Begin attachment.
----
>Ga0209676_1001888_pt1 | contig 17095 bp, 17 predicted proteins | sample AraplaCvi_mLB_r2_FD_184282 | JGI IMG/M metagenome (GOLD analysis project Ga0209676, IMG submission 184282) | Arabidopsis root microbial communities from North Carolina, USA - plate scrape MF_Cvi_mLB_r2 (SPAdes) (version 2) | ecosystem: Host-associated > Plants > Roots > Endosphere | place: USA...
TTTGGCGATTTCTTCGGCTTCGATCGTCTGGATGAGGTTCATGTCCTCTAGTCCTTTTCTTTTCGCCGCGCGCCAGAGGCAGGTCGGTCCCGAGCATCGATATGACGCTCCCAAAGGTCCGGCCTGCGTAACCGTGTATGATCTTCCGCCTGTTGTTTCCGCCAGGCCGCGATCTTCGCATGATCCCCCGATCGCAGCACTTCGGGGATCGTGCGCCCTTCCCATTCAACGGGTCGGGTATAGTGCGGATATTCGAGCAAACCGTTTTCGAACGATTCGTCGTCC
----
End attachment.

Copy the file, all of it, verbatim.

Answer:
>Ga0209676_1001888_pt1 | contig 17095 bp, 17 predicted proteins | sample AraplaCvi_mLB_r2_FD_184282 | JGI IMG/M metagenome (GOLD analysis project Ga0209676, IMG submission 184282) | Arabidopsis root microbial communities from North Carolina, USA - plate scrape MF_Cvi_mLB_r2 (SPAdes) (version 2) | ecosystem: Host-associated > Plants > Roots > Endosphere | place: USA...
TTTGGCGATTTCTTCGGCTTCGATCGTCTGGATGAGGTTCATGTCCTCTAGTCCTTTTCTTTTCGCCGCGCGCCAGAGGCAGGTCGGTCCCGAGCATCGATATGACGCTCCCAAAGGTCCGGCCTGCGTAACCGTGTATGATCTTCCGCCTGTTGTTTCCGCCAGGCCGCGATCTTCGCATGATCCCCCGATCGCAGCACTTCGGGGATCGTGCGCCCTTCCCATTCAACGGGTCGGGTATAGTGCGGATATTCGAGCAAACCGTTTTCGAACGATTCGTCGTCC